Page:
The Air Force ordered a stand-down of its F-22 Raptor fleet on May 3 after reports of potential malfunctions in the oxygen system. The investigation has since expanded to include all aspects of the aircraft, according to Air Combat Command, which is headquartered at Langley.
Just like that, the familiar, twin-tailed silhouette disappeared from the skies over the Peninsula.
But Raptor pilots at Langley are not exactly twiddling their thumbs waiting for the all-clear.
They’ve ramped up training in a high-tech simulator and are spending more time in the classroom. Maintenance crews are handling more ambitious projects – work they could never do during the normal flight cycle.
And time in the gym? It’s on the rise. Fighter pilots are not exactly low-energy individuals.
“The guys are getting antsy,” said Lt. Col. Jason Hinds, director of operations for the 27th Fighter Squadron.
The F-22 simulator at Langley has become a popular place — not just with Langley pilots, but throughout the Air Force. It is only one of two F-22 simulators in the service; the other is at Tyndall Air Force Base in Florida.
Since the stand down, pilots from Hawaii, New Mexico and elsewhere have come to Langley to train, said Capt. Travis Passey, training flight commander in the Operational Support Squadron. This past week, pilots from Alaska were at the base.
“For the next three months, we’ve got people booked to come here to operate in our simulators,” Passey said.
The clam shell-like simulator gives pilots a 360-degree view of their virtual surroundings. Around 6 feet in diameter, it sits inside a building about the size of a four-car, two-story garage, and is ringed by cameras.
Simulators have some advantages. It is easier to practice against multiple adversaries in the virtual world than in the real one. Pilots can simulate emergency conditions and flying through bad weather.
But it can’t do everything. ”You can’t simulate the environment of flying with the Gs and some of the stresses that you have on your body, the heat, things like that,” Passey said.
Another difference involves taking chances. ”The risk isn’t there,” said Lt. Col. Pete Fesler, commander of the 27th Fighter Squadron. “That risk equates to stress. You can’t really hit the ground in a simulator. Obviously, you can in a real airplane, so you tend to take risks that are a little bit higher when you fly the simulator because there’s no threat to you or the airplane.”
But it does help, the pilots say, as does increased classroom time. Pilots are going through weapons and tactics briefings and receiving intelligence updates on relevant situations from around the world, said Hinds.
“We’re keeping our brains engaged with the … numbers they have memorized,” Hinds said. “I guarantee you, these guys can tell you everything about the Raptor and everything about the primary-threat airplanes we fly against.”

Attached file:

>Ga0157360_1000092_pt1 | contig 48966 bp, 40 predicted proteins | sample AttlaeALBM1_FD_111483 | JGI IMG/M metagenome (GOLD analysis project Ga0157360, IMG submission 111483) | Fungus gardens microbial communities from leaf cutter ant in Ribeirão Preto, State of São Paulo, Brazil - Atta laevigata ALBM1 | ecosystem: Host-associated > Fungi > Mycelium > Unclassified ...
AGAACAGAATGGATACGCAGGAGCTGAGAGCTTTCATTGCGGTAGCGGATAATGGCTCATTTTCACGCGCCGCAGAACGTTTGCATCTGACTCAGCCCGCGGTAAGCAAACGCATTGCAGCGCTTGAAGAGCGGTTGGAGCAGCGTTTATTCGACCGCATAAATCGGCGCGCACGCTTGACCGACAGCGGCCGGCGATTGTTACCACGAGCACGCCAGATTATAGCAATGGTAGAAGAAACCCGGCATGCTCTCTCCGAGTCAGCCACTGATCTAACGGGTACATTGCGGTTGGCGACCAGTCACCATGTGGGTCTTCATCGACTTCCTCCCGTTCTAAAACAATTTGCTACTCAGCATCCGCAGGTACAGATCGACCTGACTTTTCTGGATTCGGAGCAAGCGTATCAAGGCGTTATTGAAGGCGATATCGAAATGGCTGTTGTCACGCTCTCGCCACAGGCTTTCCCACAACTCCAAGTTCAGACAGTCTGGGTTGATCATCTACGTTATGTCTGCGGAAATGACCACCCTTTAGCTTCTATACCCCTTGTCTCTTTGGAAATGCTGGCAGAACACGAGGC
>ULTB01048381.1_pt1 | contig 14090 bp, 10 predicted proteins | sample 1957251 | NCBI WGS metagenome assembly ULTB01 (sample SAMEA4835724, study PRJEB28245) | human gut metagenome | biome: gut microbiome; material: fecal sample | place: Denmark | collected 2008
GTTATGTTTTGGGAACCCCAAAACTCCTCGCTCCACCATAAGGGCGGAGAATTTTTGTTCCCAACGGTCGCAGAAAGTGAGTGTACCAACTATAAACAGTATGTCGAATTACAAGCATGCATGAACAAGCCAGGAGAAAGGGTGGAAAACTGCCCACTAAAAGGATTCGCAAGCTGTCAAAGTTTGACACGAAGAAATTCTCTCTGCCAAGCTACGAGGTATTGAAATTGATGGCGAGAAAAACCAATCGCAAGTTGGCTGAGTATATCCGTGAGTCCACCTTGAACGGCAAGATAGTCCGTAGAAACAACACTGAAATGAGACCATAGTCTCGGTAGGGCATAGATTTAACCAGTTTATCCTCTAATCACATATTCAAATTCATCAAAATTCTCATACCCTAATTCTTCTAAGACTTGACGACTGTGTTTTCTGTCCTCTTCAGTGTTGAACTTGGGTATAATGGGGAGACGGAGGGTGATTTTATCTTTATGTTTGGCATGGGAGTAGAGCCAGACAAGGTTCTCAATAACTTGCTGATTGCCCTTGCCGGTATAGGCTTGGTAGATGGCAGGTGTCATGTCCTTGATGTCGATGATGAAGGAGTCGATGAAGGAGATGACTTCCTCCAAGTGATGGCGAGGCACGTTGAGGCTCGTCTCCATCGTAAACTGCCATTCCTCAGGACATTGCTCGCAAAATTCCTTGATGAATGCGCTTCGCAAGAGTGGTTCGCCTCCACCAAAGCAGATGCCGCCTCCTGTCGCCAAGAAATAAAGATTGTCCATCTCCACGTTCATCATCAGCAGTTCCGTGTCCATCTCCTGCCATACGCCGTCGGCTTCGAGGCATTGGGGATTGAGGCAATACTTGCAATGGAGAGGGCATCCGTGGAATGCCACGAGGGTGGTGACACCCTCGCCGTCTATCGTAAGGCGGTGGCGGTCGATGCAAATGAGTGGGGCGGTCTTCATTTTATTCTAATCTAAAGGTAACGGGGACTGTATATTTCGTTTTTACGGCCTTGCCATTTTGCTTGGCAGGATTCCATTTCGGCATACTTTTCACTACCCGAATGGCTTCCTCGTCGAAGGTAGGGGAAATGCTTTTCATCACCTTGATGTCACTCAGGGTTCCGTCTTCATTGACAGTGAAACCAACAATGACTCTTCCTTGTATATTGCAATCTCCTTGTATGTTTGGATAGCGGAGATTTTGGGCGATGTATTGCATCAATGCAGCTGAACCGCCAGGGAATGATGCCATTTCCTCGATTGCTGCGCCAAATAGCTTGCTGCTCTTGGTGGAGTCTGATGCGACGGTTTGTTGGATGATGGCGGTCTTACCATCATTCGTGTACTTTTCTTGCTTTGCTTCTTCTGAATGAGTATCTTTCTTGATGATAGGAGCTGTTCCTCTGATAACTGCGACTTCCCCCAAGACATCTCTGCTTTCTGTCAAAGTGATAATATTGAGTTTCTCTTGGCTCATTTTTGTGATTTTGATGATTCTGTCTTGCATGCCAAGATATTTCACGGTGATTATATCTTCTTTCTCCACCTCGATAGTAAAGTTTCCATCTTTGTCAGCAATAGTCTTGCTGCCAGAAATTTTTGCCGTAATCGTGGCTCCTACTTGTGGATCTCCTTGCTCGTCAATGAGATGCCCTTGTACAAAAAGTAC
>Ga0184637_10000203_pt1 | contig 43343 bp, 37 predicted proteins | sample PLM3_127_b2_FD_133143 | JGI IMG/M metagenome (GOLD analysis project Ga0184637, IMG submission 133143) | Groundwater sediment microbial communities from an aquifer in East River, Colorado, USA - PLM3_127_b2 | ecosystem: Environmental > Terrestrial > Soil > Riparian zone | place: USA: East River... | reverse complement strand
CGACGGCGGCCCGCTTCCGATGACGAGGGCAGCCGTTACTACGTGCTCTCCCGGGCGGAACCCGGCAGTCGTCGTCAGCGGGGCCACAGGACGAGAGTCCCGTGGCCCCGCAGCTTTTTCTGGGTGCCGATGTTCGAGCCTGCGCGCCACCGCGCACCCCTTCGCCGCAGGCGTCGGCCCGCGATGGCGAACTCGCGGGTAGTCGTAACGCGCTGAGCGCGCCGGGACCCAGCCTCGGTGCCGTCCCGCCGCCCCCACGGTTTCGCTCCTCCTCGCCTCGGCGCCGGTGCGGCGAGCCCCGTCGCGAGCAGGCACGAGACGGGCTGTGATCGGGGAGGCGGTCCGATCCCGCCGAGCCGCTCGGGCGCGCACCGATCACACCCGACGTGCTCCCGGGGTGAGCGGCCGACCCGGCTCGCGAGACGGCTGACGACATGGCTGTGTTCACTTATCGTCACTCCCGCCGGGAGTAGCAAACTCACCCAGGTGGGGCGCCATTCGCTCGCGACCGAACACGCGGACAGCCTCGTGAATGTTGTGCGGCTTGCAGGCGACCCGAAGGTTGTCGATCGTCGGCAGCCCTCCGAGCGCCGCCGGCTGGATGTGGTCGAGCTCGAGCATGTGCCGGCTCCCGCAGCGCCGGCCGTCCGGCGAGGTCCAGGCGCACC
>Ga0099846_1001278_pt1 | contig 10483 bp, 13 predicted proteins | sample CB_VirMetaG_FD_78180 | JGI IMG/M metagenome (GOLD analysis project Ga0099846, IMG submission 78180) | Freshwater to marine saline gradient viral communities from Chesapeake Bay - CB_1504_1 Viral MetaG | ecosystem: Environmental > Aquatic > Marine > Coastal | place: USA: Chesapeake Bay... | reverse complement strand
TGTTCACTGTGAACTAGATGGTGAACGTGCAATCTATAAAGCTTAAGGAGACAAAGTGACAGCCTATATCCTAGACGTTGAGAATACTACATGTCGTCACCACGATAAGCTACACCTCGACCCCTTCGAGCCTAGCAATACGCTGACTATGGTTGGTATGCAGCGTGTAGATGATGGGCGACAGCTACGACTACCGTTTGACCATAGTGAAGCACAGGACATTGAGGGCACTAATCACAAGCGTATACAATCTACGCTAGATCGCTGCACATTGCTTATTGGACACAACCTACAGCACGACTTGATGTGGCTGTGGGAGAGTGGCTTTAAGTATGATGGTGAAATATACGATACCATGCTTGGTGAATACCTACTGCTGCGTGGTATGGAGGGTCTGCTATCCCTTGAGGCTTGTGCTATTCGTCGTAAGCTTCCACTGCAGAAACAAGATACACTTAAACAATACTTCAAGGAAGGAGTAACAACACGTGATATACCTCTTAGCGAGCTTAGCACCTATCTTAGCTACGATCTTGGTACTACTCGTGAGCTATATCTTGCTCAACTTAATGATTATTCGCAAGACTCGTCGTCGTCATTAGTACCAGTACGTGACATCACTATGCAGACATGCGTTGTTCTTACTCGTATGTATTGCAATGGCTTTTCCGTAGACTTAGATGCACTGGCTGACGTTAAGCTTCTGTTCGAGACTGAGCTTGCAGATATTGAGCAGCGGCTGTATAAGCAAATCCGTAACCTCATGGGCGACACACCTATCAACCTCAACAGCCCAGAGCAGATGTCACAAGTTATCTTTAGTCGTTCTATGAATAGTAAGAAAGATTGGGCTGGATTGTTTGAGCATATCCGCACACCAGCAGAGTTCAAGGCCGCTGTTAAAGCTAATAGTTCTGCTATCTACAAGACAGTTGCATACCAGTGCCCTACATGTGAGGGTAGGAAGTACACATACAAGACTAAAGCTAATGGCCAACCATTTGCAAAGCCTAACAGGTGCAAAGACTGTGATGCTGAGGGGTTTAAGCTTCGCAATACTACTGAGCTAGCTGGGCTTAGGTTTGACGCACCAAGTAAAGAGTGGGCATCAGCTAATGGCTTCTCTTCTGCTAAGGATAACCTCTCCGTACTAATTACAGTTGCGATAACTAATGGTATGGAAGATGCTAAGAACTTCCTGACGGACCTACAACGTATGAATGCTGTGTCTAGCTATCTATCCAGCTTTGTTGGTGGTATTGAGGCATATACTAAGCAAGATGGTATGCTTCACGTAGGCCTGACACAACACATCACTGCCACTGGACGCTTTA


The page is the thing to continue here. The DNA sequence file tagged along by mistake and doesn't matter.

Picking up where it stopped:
Maintenance during the stand-down is a multi-sided issue. On the positive side, the aircraft are not experiencing wear and tear. But in a way, that’s also a down side for crew chiefs and maintainers.
“Because we’re not flying those airplanes and breaking them, they’re not necessarily getting the level of training that they would typically get to fix some of the things that break,” said Fesler.
The crews have adapted. Master Sgt. Leroy Higgs, a crew chief and production superintendent for the 94thAircraft Maintenance Unit, said his crews have taken on more advanced “high interest” projects. It might be removing and reinstalling a major component of the F-22 – something never practiced because they’ve never had a major breakdown.
Langley also plans to ramp up activity on its flight line in the near future. They will prepare the Raptor as if to fly. Pilots will don their equipment. Traffic controllers and weather forecasters will do their jobs.
Then the Raptor will taxi to the end of the runway and return. That doesn’t sound like much, but that short trip will enable the pilots and maintenance crews to get a lot more data about the condition of the airplane, and fix potential problems.
Fesler said Langley should emerge from the stand down – whenever that is – with a stronger maintenance capability.
And while they’re anxious to return to the sky, the pilots will do it step by step, gradually increasing activity and the complexity of their missions. Residents of Hampton shouldn’t expect crowded skies right away.
“We proposed the shotgun start,” joked Fesler. “Fire off the air horn, everyone rushes to the airplane and flies it, but figured that might not probably be the most effective way.”
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